Article Text

Systolodiastolic variations of blood flow during central retinal vein occlusion: exploration by dynamic angiography
Free
  1. M Paques1,
  2. O Baillart2,
  3. O Genevois1,
  4. A Gaudric3,
  5. B I Lévy2,
  6. J Sahel1
  1. 1Department of Ophthalmology of the Fondation Ophtalmologique Rothschild, Paris, France
  2. 2Departments of Physiology, Paris, France
  3. 3Ophthalmology of the Hôpital Lariboisière, Paris, France
  1. Correspondence to: Michel Paques MD, PhD, Department of Ophthalmology, Fondation Ophtalmologique Rothschild, 25 rue Manin, 75019 Paris, France; michel.paqueslaposte.net

Abstract

Background/aim: In patients with acute central retinal vein occlusion (CRVO), dynamic angiography may reveal the presence of pulsatile flow (termed here pulsatile venular outflow, PVO) within first order veins (that is, the large veins). The main goal of this study was to investigate the mechanism underlying PVO.

Methods: 10 patients with CRVO and PVO were included. Quantitative and qualitative analysis of venous flow on dynamic angiograms allowed the correlation, temporally, of second and first order vein flow on the one hand, and venous flow and systolic cycle on the other.

Results: Analysis of the time-velocity curve showed that (1) the onset of arterial systole preceded the onset of PVO by less than 0.08 seconds (n = 5); (2) PVO onset was simultaneous to the time of onset of minimal flow (Vmin) in first order veins (n = 10); (3) the time of onset of maximal flow (Vmax) in first order veins occurred 0.20–0.44 seconds after the onset of PVO (n = 6).

Conclusions: During CRVO with severe reduction in blood flow, the presence of PVO is the result of the existence of a distinct haemodynamic regimen in first and second order veins. These data support the hypothesis that second order veins flow is synchronous with the arterial flow, while the delayed peak flow in first order veins may reflect the consequences of the delayed IOP curve and/or of intermittent venous compression.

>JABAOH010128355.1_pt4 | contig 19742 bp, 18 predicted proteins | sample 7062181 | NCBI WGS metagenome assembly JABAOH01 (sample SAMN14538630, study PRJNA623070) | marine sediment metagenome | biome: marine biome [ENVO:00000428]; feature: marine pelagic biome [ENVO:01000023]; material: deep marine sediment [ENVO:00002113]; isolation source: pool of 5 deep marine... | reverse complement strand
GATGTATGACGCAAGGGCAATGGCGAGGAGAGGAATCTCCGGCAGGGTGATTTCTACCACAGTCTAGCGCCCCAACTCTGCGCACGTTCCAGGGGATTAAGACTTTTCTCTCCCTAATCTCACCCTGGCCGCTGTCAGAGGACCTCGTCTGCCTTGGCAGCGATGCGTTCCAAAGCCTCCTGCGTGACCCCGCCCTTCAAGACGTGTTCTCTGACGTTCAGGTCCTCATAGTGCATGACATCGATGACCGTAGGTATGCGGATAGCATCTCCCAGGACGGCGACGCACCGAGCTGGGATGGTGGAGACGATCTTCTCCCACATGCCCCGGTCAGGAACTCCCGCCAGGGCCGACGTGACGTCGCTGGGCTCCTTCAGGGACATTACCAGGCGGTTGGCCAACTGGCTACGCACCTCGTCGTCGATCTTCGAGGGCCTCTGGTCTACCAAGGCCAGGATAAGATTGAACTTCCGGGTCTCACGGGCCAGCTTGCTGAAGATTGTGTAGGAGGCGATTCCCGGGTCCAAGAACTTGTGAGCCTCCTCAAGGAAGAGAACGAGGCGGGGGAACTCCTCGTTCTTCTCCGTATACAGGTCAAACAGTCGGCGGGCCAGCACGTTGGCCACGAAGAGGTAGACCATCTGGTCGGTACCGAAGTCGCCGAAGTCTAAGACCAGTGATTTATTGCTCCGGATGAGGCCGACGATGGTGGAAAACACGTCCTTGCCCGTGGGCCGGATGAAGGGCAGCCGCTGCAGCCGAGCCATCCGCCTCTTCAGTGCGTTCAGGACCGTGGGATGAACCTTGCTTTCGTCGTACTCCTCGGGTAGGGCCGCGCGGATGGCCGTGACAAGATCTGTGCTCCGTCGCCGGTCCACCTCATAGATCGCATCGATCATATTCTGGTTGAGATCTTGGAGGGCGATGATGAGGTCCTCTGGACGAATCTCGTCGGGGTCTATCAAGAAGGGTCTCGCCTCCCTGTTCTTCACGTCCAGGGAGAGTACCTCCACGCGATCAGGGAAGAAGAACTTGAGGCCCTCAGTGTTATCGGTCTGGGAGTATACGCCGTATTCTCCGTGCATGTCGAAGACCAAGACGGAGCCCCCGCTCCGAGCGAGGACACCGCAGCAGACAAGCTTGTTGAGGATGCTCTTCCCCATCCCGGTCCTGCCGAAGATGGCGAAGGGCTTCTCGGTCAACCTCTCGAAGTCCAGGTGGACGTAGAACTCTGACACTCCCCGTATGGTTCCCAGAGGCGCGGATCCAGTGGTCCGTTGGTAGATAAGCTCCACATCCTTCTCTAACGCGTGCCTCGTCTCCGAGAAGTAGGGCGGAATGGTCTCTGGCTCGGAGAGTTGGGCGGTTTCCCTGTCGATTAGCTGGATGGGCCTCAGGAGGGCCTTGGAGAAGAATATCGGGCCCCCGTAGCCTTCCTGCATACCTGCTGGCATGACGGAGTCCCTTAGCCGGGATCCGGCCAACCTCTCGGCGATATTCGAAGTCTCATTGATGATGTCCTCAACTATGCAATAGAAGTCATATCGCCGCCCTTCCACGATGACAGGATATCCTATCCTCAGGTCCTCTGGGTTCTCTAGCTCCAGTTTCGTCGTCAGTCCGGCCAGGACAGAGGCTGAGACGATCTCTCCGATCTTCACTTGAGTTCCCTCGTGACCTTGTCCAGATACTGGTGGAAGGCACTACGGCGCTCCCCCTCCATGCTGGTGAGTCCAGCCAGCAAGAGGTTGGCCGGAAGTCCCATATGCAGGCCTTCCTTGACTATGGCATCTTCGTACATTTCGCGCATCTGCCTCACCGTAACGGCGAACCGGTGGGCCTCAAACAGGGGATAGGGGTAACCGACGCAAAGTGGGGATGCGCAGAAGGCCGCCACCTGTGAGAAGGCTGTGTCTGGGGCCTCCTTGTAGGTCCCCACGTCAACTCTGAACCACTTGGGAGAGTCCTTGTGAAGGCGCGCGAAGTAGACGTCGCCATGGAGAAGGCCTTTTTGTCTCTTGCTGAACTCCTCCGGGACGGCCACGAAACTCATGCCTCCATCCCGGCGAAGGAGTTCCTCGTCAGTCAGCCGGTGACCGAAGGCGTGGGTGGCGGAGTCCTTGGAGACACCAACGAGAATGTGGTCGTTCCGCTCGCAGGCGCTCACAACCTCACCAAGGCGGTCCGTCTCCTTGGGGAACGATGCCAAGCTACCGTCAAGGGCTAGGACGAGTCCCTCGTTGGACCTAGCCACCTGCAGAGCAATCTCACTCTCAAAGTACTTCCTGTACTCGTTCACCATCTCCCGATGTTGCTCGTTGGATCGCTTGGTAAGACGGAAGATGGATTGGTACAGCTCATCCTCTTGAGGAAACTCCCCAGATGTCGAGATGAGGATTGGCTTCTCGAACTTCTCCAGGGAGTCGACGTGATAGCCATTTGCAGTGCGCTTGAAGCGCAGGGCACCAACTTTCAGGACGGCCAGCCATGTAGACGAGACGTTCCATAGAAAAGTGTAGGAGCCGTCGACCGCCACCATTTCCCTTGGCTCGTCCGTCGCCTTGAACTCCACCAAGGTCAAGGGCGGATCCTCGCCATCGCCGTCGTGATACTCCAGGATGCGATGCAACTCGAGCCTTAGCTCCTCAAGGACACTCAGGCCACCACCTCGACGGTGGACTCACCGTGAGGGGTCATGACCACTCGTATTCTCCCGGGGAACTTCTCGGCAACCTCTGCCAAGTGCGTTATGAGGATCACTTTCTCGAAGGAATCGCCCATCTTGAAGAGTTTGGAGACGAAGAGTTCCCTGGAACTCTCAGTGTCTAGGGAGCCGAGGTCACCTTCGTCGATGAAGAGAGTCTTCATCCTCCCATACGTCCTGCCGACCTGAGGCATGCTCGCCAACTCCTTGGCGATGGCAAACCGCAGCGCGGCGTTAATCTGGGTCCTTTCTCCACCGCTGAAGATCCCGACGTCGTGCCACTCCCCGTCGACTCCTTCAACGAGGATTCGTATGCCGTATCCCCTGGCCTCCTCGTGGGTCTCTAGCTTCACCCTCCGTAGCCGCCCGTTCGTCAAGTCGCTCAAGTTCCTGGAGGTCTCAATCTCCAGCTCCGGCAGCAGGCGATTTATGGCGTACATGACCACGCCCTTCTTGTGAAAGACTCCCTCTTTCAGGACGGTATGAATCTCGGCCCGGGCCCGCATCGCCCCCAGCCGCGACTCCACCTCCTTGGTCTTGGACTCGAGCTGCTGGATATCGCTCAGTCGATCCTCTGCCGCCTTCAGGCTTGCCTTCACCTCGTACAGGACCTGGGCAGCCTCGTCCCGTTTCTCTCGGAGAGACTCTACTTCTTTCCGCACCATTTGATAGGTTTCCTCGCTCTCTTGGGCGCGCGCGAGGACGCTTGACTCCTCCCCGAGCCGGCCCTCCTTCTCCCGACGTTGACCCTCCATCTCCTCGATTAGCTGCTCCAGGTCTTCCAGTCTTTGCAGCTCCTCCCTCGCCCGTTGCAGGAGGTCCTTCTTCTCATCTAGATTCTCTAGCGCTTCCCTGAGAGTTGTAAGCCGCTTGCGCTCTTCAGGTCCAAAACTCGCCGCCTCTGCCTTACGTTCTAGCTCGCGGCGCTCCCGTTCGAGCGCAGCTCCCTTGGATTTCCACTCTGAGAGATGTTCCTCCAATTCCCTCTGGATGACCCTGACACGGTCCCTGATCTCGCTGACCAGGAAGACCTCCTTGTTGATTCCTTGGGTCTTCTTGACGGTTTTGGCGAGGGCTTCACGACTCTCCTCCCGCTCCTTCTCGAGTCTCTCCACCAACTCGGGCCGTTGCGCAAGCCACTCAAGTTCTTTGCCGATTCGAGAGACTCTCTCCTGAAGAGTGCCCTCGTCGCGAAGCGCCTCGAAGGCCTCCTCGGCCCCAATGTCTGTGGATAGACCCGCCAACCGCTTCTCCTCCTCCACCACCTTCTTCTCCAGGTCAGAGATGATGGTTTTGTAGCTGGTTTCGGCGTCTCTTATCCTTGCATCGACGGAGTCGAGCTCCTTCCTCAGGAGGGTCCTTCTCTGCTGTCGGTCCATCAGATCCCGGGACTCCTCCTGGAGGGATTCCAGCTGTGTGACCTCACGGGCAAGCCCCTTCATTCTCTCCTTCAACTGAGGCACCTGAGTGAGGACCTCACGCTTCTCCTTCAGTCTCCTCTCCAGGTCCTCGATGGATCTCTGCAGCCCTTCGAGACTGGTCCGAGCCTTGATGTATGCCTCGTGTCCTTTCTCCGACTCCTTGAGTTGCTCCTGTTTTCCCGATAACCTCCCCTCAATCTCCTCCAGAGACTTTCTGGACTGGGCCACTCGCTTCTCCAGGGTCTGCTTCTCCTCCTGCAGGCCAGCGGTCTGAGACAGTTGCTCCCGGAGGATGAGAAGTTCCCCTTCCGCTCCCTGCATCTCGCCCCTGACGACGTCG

• AVFT, arteriovenous filling time
  • CRVO, central retinal vein occlusion
  • ICG, indocyanine green
  • PVO, pulsatile venular outflow
  • SLO, scanning laser ophthalmoscope
  • central retinal vein occlusion
  • retinal circulation
  • dynamic angiography
  • venous flow
  • cardiac cycle
  • AVFT, arteriovenous filling time
  • CRVO, central retinal vein occlusion
  • ICG, indocyanine green
  • PVO, pulsatile venular outflow
  • SLO, scanning laser ophthalmoscope
  • central retinal vein occlusion
  • retinal circulation
  • dynamic angiography
  • venous flow
  • cardiac cycle
View Full Text

Statistics from Altmetric.com

Supplementary materials

  • Video Footage

    A video sequence accompanies this article.

    Files in this Data Supplement:

    • [view video] - On dynamic angiograms, all patients had severe impairment of blood flow, with AVFT ranging from 19.8 to 58.3 seconds, the mean (SD) for AVFT in normal subjects being 12.5 (2.3) seconds. PVO appeared as discrete boli of dye in first order veins at the beginning of the venous phase, progressing towards the disc with a pulsatile motion (see video).

Footnotes

  • The authors have no proprietary interest in this study.

  • Ethical approval: The protocol of this study was approved by the ethics committee of the Hopital Saint-Louis.

Request Permissions

If you wish to reuse any or all of this article please use the link below which will take you to the Copyright Clearance Center’s RightsLink service. You will be able to get a quick price and instant permission to reuse the content in many different ways.